Growing strategies: starting free and small, or going all in?


I was just reading a thread which I cannot find again, and it brought up a question.

People were advising this guy not to develop his idea 100% perfectly, but to start small, and make it free, and to add the most valuable parts later in the game.

I have one product (service, really), which does not exist, and could be valuable to people. My plan was to launch the site with this product, and then add other existing items which already exist, and are in the same sphere as my product.

However, from the other thread, it almost seems like people were saying to do the opposite, start with the existing stuff already, THEN add the main/special product.


Strategy Growth

asked Mar 25 '11 at 04:37
214 points
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4 Answers


There's not much point - in my opinion at least - prioritising low-value possibilities over high-value ones, if the effort's similar. It costs more to market test commodity services.

There is a genuine choice, though, in the matter of whether you start free, to try and build scale and experience; or whether you start by charging, to test whether your value is something people will pay for. The traditional answer, that this is a decision post-beta, doesn't wash.

The default is to charge from the outset, if you ever intend to charge directly. The learning from getting those first paying customers on board is immense, and it will give you a meaningful basis for planning (and, perhaps, accessing funding for) profitable growth.

There are exceptions to the rule, of course. If you think your service is one of them, test that out thoroughly with as many informed people as you can, listen carefully to the arguments, document your responses, and run those past trusted friends.

answered Mar 25 '11 at 05:33
Jeremy Parsons
5,197 points
  • +1 It is often a lot more contensious to make what was once free into something thats not free (no matter how nominal) than it is to simply raise an existing price from a penetration (introductory) price to a normal market rate. – Justin C 13 years ago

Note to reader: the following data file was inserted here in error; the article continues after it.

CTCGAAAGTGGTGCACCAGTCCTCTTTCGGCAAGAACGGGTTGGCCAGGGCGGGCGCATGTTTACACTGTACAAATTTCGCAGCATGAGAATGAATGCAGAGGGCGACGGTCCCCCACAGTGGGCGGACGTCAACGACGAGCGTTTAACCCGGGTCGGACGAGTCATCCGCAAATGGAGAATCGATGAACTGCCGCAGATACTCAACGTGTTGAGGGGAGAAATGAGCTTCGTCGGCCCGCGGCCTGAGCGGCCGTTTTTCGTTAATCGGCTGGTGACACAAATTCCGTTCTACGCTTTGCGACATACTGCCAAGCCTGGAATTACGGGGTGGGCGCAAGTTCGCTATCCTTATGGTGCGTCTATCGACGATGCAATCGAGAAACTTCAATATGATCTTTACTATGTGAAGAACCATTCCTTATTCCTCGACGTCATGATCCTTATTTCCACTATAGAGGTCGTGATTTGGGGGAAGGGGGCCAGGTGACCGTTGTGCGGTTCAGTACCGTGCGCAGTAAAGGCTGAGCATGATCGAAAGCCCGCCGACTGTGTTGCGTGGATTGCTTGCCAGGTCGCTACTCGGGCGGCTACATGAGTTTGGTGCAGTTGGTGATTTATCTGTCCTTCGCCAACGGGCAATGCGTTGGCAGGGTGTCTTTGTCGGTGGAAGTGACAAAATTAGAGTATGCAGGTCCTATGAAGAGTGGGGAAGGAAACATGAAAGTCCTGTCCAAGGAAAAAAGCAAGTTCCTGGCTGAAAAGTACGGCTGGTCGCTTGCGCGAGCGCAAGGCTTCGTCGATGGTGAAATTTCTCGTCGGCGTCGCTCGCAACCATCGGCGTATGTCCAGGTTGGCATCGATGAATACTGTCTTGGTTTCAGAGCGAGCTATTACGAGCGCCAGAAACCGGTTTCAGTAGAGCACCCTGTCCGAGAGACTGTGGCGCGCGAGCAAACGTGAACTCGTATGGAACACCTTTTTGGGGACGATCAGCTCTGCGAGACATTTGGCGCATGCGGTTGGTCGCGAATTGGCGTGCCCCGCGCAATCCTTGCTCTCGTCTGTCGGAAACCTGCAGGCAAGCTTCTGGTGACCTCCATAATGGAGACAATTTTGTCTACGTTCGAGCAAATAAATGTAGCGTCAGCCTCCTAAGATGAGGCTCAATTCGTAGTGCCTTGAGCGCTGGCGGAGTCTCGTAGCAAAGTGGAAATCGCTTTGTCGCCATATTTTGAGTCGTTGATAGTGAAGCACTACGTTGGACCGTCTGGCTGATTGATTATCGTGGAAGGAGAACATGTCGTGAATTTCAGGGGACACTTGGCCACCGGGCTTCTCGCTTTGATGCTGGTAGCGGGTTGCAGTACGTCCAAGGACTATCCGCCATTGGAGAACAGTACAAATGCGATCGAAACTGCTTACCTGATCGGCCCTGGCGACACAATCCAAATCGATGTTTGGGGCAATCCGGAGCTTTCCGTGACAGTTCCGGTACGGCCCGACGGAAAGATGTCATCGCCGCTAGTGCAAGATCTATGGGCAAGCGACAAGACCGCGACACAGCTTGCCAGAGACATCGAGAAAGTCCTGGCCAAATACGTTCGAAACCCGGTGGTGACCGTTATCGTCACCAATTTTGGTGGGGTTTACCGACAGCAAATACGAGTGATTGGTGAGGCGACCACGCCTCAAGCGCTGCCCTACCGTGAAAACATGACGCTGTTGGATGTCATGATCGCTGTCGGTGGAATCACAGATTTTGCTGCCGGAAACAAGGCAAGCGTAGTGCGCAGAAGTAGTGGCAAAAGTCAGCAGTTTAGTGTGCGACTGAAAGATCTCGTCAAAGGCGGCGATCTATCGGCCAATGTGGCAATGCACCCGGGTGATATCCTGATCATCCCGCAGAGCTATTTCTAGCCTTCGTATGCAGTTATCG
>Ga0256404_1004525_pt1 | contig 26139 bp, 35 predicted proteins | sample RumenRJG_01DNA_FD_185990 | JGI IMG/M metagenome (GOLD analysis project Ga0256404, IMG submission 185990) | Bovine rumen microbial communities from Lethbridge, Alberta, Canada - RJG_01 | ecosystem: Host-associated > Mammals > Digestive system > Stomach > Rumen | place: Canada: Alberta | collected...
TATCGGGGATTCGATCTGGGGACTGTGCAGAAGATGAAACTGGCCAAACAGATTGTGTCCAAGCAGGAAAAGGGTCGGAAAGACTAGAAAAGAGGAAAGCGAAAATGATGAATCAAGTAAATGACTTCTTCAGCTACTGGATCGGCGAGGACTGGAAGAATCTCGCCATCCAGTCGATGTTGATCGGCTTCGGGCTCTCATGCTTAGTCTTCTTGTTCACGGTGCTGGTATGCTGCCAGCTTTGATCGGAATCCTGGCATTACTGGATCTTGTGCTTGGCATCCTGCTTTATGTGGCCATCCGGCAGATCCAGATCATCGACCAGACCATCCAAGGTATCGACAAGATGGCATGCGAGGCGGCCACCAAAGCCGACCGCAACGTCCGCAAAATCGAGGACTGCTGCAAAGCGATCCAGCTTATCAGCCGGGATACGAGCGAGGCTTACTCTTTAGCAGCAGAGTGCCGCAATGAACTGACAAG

Probably the biggest problem most startups have is getting exposure for their product. Often times they think they just need to put something on the internet and the buyers/users will come and nothing could be further from the truth.

It is sometimes better to do a partial development and get some initial feedback from the market and see if there truly is interest in the product. If there is, then it's worth investing more money to finish everything up; if not, then your losses should be significantly less than were you to go all the way to the end, finish it up and find that the market isn't responding.

It's a balancing act of figuring out how much you need to develop to be able to gauge consumer demand for the product so if you can develop something without a lot of out of pocket expenses then go ahead and develop but if it's something that is intensive and costly, best to stick your toe in the water and see how the water is before committing completely.

Better to find out something isn't going to work for a little money than have all your hopes set on something that ultimately isn't going to see the light of day in the market.

Another thing to consider is that if you develop a product through to the end and discover that it needs to be changed, then it will be more expense to make changes. On the other hand, a slow and partial development can yield great insights into the market and allow you the opportunity to "pivot" and change gears. The allows you to finalize the development more to what the market will bear.

In my opinion, you never develop all the way to the end because the consumer hasn't yet weighed in on whether the product is what it ultimately needs to be to yield the greatest success.

answered Mar 25 '11 at 12:57
Arlene Battishill
56 points


IMHO - Start small but not free if you want to grow this into a product you can support yourself/company through sales.

If you want to build something and support through outside investment or use it to springboard your career as a consultant/expert than give it away.

Define your goals and the paths seem to make more sense.

answered Mar 25 '11 at 22:25
Jeff O
6,169 points


My philosophy is that if it has value then it has a price (conversely, if is has no value then I'm not going to develop it). A company cannot survive on free products/services alone. There will always be a chorus of people who will tell you it should be free because they like free things. But if you want to pay your bills then you need to find a product/service that people will pay for, then find those people and get a message to them.

answered Mar 25 '11 at 10:04
1,231 points

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